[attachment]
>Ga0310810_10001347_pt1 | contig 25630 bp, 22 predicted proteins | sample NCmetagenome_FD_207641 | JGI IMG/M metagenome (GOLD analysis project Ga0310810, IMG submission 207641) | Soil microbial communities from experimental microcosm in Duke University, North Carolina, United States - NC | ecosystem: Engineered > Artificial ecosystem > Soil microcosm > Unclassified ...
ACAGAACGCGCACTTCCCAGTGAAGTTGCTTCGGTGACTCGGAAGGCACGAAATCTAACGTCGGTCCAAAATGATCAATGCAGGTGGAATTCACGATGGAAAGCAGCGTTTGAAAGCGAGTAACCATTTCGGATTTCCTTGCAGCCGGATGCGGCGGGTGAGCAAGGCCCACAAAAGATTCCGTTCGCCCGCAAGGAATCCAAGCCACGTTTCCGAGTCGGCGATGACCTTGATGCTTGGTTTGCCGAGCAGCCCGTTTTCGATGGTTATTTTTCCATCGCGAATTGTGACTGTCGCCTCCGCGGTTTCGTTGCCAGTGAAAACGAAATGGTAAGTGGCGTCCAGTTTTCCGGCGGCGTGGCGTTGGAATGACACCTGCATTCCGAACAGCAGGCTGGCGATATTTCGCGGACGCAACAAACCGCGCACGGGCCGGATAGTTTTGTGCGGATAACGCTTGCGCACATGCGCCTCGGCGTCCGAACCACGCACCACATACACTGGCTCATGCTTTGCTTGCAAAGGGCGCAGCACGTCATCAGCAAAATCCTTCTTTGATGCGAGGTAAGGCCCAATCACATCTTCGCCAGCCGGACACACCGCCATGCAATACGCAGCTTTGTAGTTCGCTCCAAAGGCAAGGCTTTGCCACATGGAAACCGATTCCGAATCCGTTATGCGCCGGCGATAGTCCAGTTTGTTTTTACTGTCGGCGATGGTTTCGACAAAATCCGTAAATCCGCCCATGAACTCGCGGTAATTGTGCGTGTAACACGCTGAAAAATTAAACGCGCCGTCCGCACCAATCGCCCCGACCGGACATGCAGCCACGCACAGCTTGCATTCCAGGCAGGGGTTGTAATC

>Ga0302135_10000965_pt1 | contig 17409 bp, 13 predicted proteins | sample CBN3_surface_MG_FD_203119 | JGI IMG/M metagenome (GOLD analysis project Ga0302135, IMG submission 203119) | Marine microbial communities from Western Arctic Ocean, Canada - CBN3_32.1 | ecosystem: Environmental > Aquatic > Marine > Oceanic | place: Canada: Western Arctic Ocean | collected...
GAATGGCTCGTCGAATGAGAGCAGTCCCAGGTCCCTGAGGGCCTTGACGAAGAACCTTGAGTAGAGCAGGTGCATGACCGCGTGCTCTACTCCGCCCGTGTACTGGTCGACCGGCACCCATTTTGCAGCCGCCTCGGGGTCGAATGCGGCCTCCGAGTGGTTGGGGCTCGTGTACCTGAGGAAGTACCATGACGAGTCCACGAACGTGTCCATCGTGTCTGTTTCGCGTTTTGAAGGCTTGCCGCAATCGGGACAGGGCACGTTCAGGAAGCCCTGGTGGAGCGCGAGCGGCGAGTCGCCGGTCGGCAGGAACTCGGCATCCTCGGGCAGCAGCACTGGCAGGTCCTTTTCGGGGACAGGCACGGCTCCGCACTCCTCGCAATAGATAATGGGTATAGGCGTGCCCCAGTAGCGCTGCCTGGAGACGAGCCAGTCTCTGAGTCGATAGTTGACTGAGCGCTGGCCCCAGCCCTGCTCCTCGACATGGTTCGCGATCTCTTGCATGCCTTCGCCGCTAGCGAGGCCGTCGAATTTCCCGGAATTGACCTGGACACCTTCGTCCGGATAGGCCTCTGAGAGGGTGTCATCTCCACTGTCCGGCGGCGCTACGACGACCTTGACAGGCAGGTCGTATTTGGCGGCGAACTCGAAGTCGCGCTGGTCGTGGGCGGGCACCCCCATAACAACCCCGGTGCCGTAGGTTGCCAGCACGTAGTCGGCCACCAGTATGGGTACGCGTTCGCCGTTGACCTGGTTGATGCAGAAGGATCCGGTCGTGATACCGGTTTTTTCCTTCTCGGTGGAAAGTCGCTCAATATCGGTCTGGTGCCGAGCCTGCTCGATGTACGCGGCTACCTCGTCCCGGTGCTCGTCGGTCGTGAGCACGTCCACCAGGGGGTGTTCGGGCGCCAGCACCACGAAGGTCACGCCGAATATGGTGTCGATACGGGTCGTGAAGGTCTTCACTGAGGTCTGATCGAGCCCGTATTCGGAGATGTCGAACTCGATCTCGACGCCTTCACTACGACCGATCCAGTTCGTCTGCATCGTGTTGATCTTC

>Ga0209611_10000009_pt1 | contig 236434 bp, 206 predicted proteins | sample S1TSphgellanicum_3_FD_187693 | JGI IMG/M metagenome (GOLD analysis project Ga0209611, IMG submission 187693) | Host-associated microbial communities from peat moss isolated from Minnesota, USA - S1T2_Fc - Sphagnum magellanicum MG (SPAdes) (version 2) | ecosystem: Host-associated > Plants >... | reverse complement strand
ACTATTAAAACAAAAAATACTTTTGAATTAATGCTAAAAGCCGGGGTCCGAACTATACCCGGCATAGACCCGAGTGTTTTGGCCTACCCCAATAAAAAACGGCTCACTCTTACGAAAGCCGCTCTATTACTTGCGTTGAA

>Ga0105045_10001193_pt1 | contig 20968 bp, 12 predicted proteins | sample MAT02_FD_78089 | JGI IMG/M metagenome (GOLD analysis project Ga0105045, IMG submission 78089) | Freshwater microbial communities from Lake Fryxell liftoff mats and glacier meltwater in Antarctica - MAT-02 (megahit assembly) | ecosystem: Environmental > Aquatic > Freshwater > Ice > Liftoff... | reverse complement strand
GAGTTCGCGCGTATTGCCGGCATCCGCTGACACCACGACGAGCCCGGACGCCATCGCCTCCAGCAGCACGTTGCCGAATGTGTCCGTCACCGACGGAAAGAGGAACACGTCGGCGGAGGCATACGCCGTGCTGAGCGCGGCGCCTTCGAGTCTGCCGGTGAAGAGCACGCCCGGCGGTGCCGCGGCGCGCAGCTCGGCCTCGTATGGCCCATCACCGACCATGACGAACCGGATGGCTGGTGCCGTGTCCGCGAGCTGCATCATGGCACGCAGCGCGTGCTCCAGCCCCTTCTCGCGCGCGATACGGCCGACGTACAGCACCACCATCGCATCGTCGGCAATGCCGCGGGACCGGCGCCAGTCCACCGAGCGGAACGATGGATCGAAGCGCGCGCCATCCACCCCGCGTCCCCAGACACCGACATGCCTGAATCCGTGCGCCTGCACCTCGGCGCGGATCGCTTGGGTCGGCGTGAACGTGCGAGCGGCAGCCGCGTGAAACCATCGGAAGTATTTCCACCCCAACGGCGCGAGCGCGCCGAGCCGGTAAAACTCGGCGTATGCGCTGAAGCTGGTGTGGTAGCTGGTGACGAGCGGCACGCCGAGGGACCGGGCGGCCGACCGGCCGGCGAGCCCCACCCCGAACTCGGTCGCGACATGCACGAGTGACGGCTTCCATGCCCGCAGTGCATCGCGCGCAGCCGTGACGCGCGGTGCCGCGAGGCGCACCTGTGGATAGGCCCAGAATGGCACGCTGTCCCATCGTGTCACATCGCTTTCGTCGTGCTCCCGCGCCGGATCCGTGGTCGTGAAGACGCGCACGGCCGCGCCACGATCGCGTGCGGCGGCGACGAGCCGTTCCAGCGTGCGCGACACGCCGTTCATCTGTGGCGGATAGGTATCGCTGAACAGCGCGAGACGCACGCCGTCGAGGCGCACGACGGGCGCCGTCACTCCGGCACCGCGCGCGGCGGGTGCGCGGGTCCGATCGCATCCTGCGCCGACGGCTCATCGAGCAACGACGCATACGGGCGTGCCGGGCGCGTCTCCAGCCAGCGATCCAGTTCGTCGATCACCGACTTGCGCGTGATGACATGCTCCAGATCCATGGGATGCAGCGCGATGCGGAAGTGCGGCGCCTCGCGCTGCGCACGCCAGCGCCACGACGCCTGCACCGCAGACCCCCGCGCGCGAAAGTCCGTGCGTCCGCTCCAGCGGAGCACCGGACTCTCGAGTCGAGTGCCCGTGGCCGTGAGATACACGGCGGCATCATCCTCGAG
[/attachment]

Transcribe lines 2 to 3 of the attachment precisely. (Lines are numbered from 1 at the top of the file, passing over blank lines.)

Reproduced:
ACAGAACGCGCACTTCCCAGTGAAGTTGCTTCGGTGACTCGGAAGGCACGAAATCTAACGTCGGTCCAAAATGATCAATGCAGGTGGAATTCACGATGGAAAGCAGCGTTTGAAAGCGAGTAACCATTTCGGATTTCCTTGCAGCCGGATGCGGCGGGTGAGCAAGGCCCACAAAAGATTCCGTTCGCCCGCAAGGAATCCAAGCCACGTTTCCGAGTCGGCGATGACCTTGATGCTTGGTTTGCCGAGCAGCCCGTTTTCGATGGTTATTTTTCCATCGCGAATTGTGACTGTCGCCTCCGCGGTTTCGTTGCCAGTGAAAACGAAATGGTAAGTGGCGTCCAGTTTTCCGGCGGCGTGGCGTTGGAATGACACCTGCATTCCGAACAGCAGGCTGGCGATATTTCGCGGACGCAACAAACCGCGCACGGGCCGGATAGTTTTGTGCGGATAACGCTTGCGCACATGCGCCTCGGCGTCCGAACCACGCACCACATACACTGGCTCATGCTTTGCTTGCAAAGGGCGCAGCACGTCATCAGCAAAATCCTTCTTTGATGCGAGGTAAGGCCCAATCACATCTTCGCCAGCCGGACACACCGCCATGCAATACGCAGCTTTGTAGTTCGCTCCAAAGGCAAGGCTTTGCCACATGGAAACCGATTCCGAATCCGTTATGCGCCGGCGATAGTCCAGTTTGTTTTTACTGTCGGCGATGGTTTCGACAAAATCCGTAAATCCGCCCATGAACTCGCGGTAATTGTGCGTGTAACACGCTGAAAAATTAAACGCGCCGTCCGCACCAATCGCCCCGACCGGACATGCAGCCACGCACAGCTTGCATTCCAGGCAGGGGTTGTAATC

>Ga0302135_10000965_pt1 | contig 17409 bp, 13 predicted proteins | sample CBN3_surface_MG_FD_203119 | JGI IMG/M metagenome (GOLD analysis project Ga0302135, IMG submission 203119) | Marine microbial communities from Western Arctic Ocean, Canada - CBN3_32.1 | ecosystem: Environmental > Aquatic > Marine > Oceanic | place: Canada: Western Arctic Ocean | collected...